The Vermont Department of Health is alerting Franklin and Grand Isle county residents about five cases of Legionnaires’ disease that were recorded in August.
In a press release Tuesday, the department said that one individual, in their 70s, has died of the disease. The other four individuals have recovered or are in various stages of recovery, said deputy state epidemiologist Laura Ann Nicolai.
The five cases were reported between Aug. 12 and Aug. 29, occurring primarily in the St. Albans area, according to Nicolai. The source of the outbreak hasn’t been determined but the department is continuing to run environmental sampling and testing.
Nicolai said the risk to residents remains “very low” and noted that many individuals do not become sick when exposed to the disease.
In mid-September, the department sent an update to health care providers about the cases, asking them to look for symptoms of Legionnaires’ disease in their patients.
Legionnaires’ disease is a severe form of pneumonia caused by Legionella bacteria. This naturally occurring bacteria is often found in fresh water but generally not in sufficient numbers to cause the disease.
The bacteria poses a hazard to individuals when it replicates in built stagnant water systems, such as air-conditioning units for large buildings, showerheads, sink faucets and hot tubs. It almost never is spread between individuals, according to the department.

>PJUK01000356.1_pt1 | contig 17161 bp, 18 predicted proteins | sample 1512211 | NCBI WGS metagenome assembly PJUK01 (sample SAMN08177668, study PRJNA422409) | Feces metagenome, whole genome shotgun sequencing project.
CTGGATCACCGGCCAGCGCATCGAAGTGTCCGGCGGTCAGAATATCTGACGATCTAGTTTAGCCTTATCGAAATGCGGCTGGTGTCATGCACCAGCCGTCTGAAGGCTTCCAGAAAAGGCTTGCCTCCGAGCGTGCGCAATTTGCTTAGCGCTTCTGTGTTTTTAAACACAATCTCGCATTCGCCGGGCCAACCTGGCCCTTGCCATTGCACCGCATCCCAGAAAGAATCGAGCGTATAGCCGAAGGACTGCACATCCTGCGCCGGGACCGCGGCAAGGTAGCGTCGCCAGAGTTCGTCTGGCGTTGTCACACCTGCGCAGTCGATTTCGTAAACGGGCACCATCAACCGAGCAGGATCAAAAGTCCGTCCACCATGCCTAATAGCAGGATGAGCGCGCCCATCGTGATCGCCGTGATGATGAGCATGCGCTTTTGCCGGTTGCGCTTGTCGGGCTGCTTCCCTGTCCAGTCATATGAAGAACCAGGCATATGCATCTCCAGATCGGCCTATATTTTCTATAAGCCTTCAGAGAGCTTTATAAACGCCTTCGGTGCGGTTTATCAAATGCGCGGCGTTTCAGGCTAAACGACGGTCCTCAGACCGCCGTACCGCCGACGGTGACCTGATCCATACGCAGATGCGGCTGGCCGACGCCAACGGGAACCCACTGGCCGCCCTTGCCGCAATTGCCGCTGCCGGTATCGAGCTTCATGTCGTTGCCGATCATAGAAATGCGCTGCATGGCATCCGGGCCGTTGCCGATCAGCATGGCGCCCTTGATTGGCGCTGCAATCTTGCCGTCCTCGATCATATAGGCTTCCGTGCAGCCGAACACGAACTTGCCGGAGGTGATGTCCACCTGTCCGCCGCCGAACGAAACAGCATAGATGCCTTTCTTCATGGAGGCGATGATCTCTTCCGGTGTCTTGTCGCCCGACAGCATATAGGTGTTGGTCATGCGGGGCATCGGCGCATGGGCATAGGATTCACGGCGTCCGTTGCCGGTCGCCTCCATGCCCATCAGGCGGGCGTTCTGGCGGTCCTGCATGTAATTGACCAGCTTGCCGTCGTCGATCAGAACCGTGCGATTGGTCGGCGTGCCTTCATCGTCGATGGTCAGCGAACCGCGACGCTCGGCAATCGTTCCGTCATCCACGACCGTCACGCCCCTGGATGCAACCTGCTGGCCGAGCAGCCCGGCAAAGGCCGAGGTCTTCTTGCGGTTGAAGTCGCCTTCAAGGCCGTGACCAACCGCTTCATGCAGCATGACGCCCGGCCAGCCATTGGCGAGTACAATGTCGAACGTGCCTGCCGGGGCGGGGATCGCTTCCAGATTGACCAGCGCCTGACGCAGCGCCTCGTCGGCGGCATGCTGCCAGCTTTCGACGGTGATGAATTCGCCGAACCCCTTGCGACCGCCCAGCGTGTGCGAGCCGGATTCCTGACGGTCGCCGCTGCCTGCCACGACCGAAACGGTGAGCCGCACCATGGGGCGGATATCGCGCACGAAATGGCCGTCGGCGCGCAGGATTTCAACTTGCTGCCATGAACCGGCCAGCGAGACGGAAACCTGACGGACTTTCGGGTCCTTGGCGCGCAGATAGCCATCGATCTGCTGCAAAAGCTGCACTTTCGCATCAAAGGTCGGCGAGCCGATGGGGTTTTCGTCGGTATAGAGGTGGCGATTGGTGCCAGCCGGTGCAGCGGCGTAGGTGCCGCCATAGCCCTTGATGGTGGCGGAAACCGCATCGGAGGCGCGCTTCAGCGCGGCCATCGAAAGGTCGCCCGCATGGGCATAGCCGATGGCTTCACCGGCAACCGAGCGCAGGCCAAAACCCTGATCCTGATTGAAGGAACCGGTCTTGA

The Department of Health is continuing to remind building owners to make sure their water management systems are properly maintained to help minimize the growth and transmission of Legionella, according to the release.
On average, from 2017 to 2021, the Department of Health recorded 15 cases a year in Vermont, Nicolai said.
Symptoms, which can appear two to 14 days after exposure, include cough, muscle aches, fever, shortness of breath and headache. Individuals are often hospitalized due to the disease but can usually be treated with antibiotics.
The fatality rate of Legionnaires’ disease is 10%, according to the Centers for Disease Control and Prevention.
Individuals who are over the age of 50, who currently smoke or formerly smoke and those with chronic lung disease or who are immunocompromised are at a higher risk for Legionnaires’ disease.
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